Whilst the specifics are becoming more widely realised, there’s still a level of confusion around the differences and similarities between vulnerability scanning and penetration testing, with some people erroneously using the terms interchangeably. With this in mind, I thought I’d put together a quick blog post to explain and hopefully clear up the confusion. Let’s start off by looking at the high-level meaning of each of these terms:
A vulnerability scan checks network components (firewalls, routers, servers, etc) and web applications (websites, portals, databases, and the like) for unsecured access points and security holes. If left undiscovered and unfixed, these security lapses would allow an intruder to gain unauthorised access to your systems.
A penetration test makes use of gathered intelligence, such as a vulnerability scan, to actively attempt to hack a system. This is an intrusive operation and often 3rd party companies need to be advised about a scheduled “attack” so they don’t automatically spring to the defence. The difference between this and a real-world hack is intent and consent: a penetration test will only be performed with explicit written permission, and no attempt will be made to steal data.
So we can see that vulnerability scans and penetration testing pretty much go hand in hand. Now that the basics are covered, let’s look at both procedures in more details:
Vulnerability Scans: What’s being checked?
Whilst the details vary between scanning vendors, the standard checks should include – but not necessarily be limited to – the following:
- Known vulnerabilities in the network components and web applications
- Out-of-date hardware still being used
- Out-of-date software and operating systems still being used
- Missing patches and updates
- Open and exposed services and firewall ports
These are the same tricks that a real-world hacker would normally employ as a first step to compromising a network.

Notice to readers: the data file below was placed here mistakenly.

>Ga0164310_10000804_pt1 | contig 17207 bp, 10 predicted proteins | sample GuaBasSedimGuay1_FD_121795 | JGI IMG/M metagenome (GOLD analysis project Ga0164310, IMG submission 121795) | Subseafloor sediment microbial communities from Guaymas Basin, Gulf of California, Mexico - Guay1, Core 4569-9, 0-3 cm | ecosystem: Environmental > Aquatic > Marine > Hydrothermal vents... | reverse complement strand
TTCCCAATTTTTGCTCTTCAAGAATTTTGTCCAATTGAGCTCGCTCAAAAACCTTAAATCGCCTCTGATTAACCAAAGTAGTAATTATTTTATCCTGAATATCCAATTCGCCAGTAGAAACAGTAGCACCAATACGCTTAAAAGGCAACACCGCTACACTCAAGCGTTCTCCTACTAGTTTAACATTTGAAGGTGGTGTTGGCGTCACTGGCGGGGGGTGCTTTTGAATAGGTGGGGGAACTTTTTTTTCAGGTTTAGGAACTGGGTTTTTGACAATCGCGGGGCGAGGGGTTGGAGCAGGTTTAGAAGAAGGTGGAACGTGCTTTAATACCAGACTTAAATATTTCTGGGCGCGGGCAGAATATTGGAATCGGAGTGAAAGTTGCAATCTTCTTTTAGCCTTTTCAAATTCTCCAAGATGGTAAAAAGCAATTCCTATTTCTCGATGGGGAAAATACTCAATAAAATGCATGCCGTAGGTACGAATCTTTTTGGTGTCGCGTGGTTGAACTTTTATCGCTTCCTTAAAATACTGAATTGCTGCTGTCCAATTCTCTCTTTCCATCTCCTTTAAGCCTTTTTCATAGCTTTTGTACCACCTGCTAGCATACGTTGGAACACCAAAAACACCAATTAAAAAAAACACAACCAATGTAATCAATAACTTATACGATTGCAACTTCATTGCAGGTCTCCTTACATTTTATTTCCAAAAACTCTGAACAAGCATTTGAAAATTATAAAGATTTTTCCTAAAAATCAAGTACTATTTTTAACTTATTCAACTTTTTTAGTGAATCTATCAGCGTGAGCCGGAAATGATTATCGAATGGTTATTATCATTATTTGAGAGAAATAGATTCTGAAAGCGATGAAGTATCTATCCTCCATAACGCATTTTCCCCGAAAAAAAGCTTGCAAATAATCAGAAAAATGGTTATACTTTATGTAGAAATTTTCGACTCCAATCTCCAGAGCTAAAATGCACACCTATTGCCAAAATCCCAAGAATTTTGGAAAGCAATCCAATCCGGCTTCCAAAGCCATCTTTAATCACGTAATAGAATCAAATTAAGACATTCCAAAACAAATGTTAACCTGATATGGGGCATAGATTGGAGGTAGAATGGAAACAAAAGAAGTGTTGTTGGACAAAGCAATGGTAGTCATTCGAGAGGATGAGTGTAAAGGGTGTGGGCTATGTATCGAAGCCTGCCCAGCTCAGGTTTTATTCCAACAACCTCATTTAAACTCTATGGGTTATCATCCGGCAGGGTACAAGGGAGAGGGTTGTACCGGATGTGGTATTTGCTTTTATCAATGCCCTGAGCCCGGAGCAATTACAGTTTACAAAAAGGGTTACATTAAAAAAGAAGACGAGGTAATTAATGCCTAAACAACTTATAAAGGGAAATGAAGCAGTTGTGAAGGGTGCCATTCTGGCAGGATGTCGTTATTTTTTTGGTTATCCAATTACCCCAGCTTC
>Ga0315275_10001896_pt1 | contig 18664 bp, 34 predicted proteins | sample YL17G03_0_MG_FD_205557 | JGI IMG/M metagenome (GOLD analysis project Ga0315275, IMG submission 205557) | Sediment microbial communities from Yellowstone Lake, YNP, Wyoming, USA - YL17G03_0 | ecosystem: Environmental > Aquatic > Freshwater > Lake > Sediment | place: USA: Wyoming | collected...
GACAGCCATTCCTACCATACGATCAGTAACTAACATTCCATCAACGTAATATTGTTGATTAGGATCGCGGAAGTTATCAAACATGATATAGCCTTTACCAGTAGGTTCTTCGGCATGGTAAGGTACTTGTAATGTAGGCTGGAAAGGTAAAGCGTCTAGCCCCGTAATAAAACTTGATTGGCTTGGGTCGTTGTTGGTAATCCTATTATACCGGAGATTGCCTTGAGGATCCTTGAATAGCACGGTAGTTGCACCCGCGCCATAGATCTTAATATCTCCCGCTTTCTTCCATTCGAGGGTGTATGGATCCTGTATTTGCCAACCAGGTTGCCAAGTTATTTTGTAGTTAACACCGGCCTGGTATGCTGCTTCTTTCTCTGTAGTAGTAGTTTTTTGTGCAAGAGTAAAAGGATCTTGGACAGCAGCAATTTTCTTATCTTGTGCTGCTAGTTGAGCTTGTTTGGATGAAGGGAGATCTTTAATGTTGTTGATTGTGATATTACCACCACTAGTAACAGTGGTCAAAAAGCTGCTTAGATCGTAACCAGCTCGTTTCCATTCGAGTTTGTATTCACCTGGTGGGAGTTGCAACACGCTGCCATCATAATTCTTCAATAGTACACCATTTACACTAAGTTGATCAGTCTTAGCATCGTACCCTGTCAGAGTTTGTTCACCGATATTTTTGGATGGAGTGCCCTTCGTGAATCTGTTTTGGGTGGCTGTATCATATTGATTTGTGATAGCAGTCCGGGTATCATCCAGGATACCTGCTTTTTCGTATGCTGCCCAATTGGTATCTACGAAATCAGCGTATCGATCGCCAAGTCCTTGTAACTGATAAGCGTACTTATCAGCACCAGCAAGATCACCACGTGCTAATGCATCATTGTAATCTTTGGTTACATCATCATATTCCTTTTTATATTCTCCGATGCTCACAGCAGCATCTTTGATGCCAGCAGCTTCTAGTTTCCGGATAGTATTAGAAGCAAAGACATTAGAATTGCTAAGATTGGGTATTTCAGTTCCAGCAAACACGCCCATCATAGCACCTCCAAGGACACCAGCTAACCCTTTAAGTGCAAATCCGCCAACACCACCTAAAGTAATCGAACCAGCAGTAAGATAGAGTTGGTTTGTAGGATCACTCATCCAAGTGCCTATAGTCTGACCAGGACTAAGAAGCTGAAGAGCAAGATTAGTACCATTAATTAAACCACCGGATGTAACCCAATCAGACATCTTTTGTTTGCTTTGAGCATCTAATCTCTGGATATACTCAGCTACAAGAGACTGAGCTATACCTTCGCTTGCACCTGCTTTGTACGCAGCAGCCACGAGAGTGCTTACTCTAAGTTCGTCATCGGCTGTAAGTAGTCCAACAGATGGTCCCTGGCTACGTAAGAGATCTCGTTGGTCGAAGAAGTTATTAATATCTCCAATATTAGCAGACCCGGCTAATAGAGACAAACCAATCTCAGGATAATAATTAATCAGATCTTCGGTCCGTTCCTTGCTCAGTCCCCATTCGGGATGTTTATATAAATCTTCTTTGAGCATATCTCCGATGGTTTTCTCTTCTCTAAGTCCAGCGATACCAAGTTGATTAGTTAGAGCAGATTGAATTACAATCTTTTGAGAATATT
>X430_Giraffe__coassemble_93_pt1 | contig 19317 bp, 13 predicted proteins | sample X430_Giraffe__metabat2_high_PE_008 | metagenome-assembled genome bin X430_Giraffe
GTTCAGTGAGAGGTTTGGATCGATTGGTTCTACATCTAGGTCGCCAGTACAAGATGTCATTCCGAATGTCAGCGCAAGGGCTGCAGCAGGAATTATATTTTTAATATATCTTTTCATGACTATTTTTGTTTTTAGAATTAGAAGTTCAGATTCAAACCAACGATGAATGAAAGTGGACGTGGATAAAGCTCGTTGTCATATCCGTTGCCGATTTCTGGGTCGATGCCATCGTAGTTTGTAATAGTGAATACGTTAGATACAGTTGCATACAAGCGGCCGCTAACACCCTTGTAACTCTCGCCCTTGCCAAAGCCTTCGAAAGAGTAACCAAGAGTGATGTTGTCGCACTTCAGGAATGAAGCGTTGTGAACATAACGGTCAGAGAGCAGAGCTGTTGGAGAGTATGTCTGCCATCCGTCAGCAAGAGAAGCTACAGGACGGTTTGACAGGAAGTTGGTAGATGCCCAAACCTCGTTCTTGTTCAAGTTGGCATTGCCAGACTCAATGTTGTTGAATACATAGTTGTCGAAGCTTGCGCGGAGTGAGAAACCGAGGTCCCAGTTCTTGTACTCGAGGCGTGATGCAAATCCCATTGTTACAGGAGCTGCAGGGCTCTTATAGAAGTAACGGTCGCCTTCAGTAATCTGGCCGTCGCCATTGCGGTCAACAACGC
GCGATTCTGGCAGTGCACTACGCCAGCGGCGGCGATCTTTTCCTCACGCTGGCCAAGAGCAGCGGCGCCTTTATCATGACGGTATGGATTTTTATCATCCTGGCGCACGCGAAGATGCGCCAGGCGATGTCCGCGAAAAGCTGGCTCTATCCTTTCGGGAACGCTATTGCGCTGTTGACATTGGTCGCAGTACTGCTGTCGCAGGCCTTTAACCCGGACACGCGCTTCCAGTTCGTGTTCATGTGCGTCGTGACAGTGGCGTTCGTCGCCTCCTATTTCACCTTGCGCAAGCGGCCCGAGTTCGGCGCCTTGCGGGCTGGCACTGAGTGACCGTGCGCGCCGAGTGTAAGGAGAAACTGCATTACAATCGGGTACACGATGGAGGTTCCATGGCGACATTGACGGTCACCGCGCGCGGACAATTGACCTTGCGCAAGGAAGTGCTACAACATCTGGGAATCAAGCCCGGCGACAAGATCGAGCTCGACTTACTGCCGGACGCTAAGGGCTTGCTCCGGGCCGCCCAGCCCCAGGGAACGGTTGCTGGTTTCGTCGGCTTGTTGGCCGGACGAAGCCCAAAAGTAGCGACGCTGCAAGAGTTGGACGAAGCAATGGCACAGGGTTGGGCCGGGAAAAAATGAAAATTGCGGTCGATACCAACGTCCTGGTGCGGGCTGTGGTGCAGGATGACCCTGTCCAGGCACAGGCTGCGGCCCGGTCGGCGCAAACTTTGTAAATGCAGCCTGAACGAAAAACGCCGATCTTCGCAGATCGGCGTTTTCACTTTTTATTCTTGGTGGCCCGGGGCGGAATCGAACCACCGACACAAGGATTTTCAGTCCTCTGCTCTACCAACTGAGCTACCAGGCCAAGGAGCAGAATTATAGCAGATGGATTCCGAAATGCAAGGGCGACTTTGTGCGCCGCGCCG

Penetration Tests: Why are they important?
It is vitally important to know that your infrastructure is up to date and secure and that no-one can forcefully breach your infrastructure. And if you don’t test, you don’t know.
If you require PCI DSS compliance at any point within your infrastructure then penetration tests are a mandatory requirement: you need them at least once a year to prove your level of security. If you make any significant changes to your PCI-compliant infrastructure, a re-test is required.
So, in short: vulnerability scans check and advise on weak points in your systems, whilst penetration tests attempt a full-scale hack based on any vulnerabilities found.
After a vulnerability scan, it’s standard to receive a report that outline all different vulnerabilities and, crucially, advise on how to fix them. A penetration test will then also attempt to actively hack all the systems where vulnerabilities have been found.
For smaller businesses where cardholder data is not being touched, a vulnerability scan is normally sufficient as it is non-intrusive and no harmful actions are being performed against the tested systems. For larger businesses, or anyone who uses or handles cardholder data, then full penetration testing is a vital part of PCI compliance.